Multidisciplinary LEMS treatment found to ease symptoms for man, 40

Comprehensive care needed in case of patient with B-cell lymphoma: Report

Patricia Inácio, PhD avatar

by Patricia Inácio, PhD |

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An illustration for a rare disease, showing one red figure in a mass of people.

A 40-year-old man who developed Lambert-Eaton myasthenic syndrome (LEMS) secondary to a cancer of the lymphatic system saw his LEMS symptoms ease only after he received comprehensive treatment involving several medical specialties, according to a case report.

The patient, who had a type of B-cell lymphoma, developed weakness in his legs — a classic sign of LEMS — that was successfully treated with the aid of the hospital’s hematology, neurology, and rehabilitation specialists.

“We believe that patients with LEMS require multidisciplinary treatments in which multiple departments cooperate to improve symptoms,” the researchers wrote.

His case was described in a study titled “Lambert-Eaton myasthenic syndrome with primary thymic marginal zone B-cell lymphoma: A case report,” published in the journal Respirology Case Reports.

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A rare autoimmune disorder, LEMS affects the neuromuscular junction, which is the region where nerves and muscles meet and communicate. In LEMS, the immune system mistakenly attacks voltage-gated calcium channels (VGCCs) in nerve cells that control muscle contraction, leading to muscle weakness and fatigue, particularly in the arms and legs.

In about half of all cases, LEMS is associated with an underlying cancer, most commonly small cell lung cancer (SCLC), an aggressive form of lung cancer.

In this report, a team of researchers in Japan described the case of a patient in whom LEMS developed in association with a type of B-cell lymphoma.

The patient sought hospital treatment after experiencing weakness in both legs for six months. His medical history included Perthes disease — a childhood condition that affects the hip joint — at age 12, as well as systemic lupus erythematosus and Sjögren’s syndrome, two chronic autoimmune disorders.

He was a heavy smoker, smoking 20 cigarettes a day, but didn’t take any medication. A clinical examination showed a Gower’s sign, a type of maneuver used by patients with muscle weakness in which they use their hands to help lift their body when rising from the floor. He also showed weakness in both legs and was unsteady when standing on one leg.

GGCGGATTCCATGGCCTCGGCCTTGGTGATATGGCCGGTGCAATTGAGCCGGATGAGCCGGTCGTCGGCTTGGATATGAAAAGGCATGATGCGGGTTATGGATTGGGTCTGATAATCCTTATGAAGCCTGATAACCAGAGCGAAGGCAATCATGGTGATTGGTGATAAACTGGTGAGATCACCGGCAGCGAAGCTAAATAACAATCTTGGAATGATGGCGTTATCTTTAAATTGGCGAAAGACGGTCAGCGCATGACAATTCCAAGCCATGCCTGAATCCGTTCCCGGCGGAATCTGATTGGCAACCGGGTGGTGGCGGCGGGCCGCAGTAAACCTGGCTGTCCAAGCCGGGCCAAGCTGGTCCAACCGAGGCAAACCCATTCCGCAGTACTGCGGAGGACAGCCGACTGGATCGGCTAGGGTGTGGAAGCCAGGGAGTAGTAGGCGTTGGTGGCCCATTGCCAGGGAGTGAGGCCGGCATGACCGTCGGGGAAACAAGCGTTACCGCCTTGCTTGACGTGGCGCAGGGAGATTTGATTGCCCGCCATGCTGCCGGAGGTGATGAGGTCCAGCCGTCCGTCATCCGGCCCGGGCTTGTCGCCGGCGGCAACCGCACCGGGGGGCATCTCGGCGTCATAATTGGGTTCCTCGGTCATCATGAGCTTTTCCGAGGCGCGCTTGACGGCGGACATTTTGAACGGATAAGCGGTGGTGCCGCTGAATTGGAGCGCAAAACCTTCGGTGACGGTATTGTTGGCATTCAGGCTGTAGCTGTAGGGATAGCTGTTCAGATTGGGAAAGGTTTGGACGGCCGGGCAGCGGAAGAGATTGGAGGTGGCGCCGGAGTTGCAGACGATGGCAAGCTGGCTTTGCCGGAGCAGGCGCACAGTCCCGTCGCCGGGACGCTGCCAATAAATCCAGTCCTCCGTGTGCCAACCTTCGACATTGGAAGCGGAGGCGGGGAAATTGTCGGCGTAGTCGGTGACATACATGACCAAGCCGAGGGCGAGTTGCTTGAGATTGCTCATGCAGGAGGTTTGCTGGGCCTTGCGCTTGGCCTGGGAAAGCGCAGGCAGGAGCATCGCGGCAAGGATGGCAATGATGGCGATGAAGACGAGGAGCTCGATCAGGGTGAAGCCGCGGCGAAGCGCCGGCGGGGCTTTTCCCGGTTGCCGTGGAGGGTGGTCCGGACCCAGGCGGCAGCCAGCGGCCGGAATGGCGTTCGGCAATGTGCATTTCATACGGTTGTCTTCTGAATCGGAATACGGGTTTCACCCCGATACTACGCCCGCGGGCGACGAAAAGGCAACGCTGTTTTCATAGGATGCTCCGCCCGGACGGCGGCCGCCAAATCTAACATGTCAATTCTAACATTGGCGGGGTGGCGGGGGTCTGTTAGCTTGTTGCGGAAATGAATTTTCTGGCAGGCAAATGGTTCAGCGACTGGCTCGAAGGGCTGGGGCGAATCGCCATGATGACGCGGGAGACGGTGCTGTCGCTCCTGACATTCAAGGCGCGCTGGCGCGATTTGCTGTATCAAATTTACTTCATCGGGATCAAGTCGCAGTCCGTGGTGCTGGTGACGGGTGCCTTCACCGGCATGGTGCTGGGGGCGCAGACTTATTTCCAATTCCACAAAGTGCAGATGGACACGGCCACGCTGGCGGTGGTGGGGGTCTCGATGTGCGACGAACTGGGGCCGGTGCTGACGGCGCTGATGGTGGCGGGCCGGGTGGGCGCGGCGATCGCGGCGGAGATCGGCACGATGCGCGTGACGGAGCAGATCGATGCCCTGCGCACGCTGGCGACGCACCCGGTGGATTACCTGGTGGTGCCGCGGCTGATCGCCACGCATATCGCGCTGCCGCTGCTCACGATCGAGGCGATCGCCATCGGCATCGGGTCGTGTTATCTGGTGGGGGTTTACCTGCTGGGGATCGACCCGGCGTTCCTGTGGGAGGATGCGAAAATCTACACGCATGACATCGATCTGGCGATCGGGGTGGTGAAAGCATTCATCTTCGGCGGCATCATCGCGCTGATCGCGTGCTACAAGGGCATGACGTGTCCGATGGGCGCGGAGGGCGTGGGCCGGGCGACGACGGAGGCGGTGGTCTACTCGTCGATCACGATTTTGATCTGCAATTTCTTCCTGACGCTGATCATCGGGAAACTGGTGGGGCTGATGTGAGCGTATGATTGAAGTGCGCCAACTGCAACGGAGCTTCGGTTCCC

A nerve conduction test, which measures how well and how fast an electrical impulse moves through a nerve, showed improvements in muscle strength following exercise, consistent with LEMS.

Blood work also revealed the man had high levels of antibodies against P/Q-type VGCCs, leading neurologists to diagnose him with LEMS.

A contrast-enhanced CT scan revealed a mass in the mediastinum, an area in the chest that holds the heart and several other important structures.

The mass had multiple cysts inside, indicative of a potential thymoma, or a tumor in the thymus gland, or possible thymus enlargement, or lymphoma.

The patient then underwent fluorodeoxyglucose-positron emission tomography (FDG-PET), an imaging technique that uses a small amount of a radioactive tracer, called FDG, to identify sites of abnormal glucose or blood sugar metabolism, common with tumor cells.

The mediastinum mass came out positive, as did lymph nodes in the armpits.

He was referred to the thoracic surgery department and the mass — measuring around 13 centimeters — was removed by robot-assisted surgery.

Additional analyses of the removed mass confirmed the diagnosis of a B-cell lymphoma.

The patient was discharged 11 days after undergoing surgery. One month later, he was referred to the hematology department to receive treatment with rituximab (sold as Rituxan, among other brand names), an approved treatment for lymphoma. However, his LEMS symptoms did not ease.

Two months after surgery, he was transferred to the neurology department where he received a three-day steroid pulse therapy with methylprednisolone, along with diaminopyridine, and a five-day into-the-vein (intravenous) infusion of immune globulins. He also was given azathioprine, an immunosuppressive agent, and started rehabilitation.

His LEMS symptoms gradually eased following the treatment combination.

We have succeeded in treating LEMS symptoms by providing comprehensive patient care with the cooperation of the haematology, neurology, and rehabilitation departments.

On his annual CT scan, no signs of masses in the thymus or lungs were detected. At the time of the report’s publication, the patient was being treated with 60mg of diaminopyridine and 100mg of azathioprine.

“We have succeeded in treating LEMS symptoms by providing comprehensive patient care with the cooperation of the haematology, neurology, and rehabilitation departments,” the researchers wrote, noting “malignancy treatments alone do not improve the neurological symptoms in LEMS patients.”